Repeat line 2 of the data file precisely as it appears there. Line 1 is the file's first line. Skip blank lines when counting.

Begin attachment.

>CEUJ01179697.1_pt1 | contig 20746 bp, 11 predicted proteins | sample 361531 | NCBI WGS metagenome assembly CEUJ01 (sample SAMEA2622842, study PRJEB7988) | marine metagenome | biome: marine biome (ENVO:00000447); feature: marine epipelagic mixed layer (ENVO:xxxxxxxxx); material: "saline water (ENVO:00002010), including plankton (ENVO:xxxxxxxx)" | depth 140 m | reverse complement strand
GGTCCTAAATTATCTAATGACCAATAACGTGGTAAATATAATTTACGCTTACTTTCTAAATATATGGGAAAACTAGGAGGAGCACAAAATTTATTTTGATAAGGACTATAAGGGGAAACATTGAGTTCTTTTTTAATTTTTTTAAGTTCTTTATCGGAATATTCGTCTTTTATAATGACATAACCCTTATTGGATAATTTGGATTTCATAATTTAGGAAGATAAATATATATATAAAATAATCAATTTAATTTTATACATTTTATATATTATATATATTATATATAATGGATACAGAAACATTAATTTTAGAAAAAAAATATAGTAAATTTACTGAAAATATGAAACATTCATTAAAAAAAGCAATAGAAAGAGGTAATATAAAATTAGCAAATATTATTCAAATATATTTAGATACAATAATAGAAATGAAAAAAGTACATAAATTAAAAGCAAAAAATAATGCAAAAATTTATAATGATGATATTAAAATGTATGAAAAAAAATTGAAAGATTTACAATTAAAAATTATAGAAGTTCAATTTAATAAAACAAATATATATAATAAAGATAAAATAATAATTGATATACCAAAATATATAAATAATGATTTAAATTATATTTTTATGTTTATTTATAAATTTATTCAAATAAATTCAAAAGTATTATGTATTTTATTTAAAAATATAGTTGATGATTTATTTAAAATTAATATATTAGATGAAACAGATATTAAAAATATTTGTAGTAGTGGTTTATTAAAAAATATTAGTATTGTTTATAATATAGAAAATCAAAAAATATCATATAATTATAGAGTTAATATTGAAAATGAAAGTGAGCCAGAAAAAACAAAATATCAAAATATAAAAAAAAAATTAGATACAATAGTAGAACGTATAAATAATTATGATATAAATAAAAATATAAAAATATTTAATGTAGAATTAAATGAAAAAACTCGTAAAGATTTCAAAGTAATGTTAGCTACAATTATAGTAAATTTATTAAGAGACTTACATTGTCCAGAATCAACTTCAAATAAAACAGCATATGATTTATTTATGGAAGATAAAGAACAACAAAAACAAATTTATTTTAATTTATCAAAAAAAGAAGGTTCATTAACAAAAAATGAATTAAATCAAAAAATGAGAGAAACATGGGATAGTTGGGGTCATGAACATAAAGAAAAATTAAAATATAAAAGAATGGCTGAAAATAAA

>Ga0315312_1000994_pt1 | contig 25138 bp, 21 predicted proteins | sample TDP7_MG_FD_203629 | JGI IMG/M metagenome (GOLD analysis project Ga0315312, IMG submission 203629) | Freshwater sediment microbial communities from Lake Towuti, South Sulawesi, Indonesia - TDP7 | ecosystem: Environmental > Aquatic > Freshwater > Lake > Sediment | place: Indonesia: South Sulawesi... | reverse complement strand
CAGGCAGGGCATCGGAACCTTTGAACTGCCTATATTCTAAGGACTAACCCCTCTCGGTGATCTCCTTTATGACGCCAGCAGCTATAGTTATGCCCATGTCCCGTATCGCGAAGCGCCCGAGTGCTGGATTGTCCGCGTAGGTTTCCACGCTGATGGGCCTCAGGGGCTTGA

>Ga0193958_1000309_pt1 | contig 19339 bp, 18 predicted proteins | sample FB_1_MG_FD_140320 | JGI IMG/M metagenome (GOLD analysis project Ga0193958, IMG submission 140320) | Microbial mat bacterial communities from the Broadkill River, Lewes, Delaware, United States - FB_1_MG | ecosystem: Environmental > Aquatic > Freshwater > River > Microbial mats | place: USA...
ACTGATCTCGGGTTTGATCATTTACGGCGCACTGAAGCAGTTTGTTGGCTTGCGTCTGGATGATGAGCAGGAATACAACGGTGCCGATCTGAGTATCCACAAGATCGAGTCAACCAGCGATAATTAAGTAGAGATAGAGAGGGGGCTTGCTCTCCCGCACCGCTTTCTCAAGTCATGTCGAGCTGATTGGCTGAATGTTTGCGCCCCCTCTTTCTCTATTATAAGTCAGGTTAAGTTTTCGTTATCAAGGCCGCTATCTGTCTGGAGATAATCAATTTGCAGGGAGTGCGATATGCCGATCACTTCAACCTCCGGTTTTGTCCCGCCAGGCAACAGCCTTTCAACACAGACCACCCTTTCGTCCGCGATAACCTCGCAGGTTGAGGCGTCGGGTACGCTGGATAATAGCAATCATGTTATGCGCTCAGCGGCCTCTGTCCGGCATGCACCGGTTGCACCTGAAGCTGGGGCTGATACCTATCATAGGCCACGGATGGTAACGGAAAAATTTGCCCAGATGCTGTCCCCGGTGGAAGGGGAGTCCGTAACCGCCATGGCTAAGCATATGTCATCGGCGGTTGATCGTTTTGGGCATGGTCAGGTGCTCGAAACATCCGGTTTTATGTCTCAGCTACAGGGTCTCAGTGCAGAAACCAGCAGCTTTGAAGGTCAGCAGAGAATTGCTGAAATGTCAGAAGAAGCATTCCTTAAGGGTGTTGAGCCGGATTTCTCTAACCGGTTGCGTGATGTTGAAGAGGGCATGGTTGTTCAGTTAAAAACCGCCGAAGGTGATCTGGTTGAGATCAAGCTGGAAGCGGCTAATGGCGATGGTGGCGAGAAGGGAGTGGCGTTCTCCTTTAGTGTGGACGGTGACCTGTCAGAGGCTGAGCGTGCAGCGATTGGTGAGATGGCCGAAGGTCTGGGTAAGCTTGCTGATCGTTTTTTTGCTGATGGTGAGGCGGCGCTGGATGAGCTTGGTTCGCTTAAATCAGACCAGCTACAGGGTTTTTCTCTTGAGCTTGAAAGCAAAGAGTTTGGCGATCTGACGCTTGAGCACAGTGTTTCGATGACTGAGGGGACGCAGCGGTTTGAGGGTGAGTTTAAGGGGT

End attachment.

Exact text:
GGTCCTAAATTATCTAATGACCAATAACGTGGTAAATATAATTTACGCTTACTTTCTAAATATATGGGAAAACTAGGAGGAGCACAAAATTTATTTTGATAAGGACTATAAGGGGAAACATTGAGTTCTTTTTTAATTTTTTTAAGTTCTTTATCGGAATATTCGTCTTTTATAATGACATAACCCTTATTGGATAATTTGGATTTCATAATTTAGGAAGATAAATATATATATAAAATAATCAATTTAATTTTATACATTTTATATATTATATATATTATATATAATGGATACAGAAACATTAATTTTAGAAAAAAAATATAGTAAATTTACTGAAAATATGAAACATTCATTAAAAAAAGCAATAGAAAGAGGTAATATAAAATTAGCAAATATTATTCAAATATATTTAGATACAATAATAGAAATGAAAAAAGTACATAAATTAAAAGCAAAAAATAATGCAAAAATTTATAATGATGATATTAAAATGTATGAAAAAAAATTGAAAGATTTACAATTAAAAATTATAGAAGTTCAATTTAATAAAACAAATATATATAATAAAGATAAAATAATAATTGATATACCAAAATATATAAATAATGATTTAAATTATATTTTTATGTTTATTTATAAATTTATTCAAATAAATTCAAAAGTATTATGTATTTTATTTAAAAATATAGTTGATGATTTATTTAAAATTAATATATTAGATGAAACAGATATTAAAAATATTTGTAGTAGTGGTTTATTAAAAAATATTAGTATTGTTTATAATATAGAAAATCAAAAAATATCATATAATTATAGAGTTAATATTGAAAATGAAAGTGAGCCAGAAAAAACAAAATATCAAAATATAAAAAAAAAATTAGATACAATAGTAGAACGTATAAATAATTATGATATAAATAAAAATATAAAAATATTTAATGTAGAATTAAATGAAAAAACTCGTAAAGATTTCAAAGTAATGTTAGCTACAATTATAGTAAATTTATTAAGAGACTTACATTGTCCAGAATCAACTTCAAATAAAACAGCATATGATTTATTTATGGAAGATAAAGAACAACAAAAACAAATTTATTTTAATTTATCAAAAAAAGAAGGTTCATTAACAAAAAATGAATTAAATCAAAAAATGAGAGAAACATGGGATAGTTGGGGTCATGAACATAAAGAAAAATTAAAATATAAAAGAATGGCTGAAAATAAA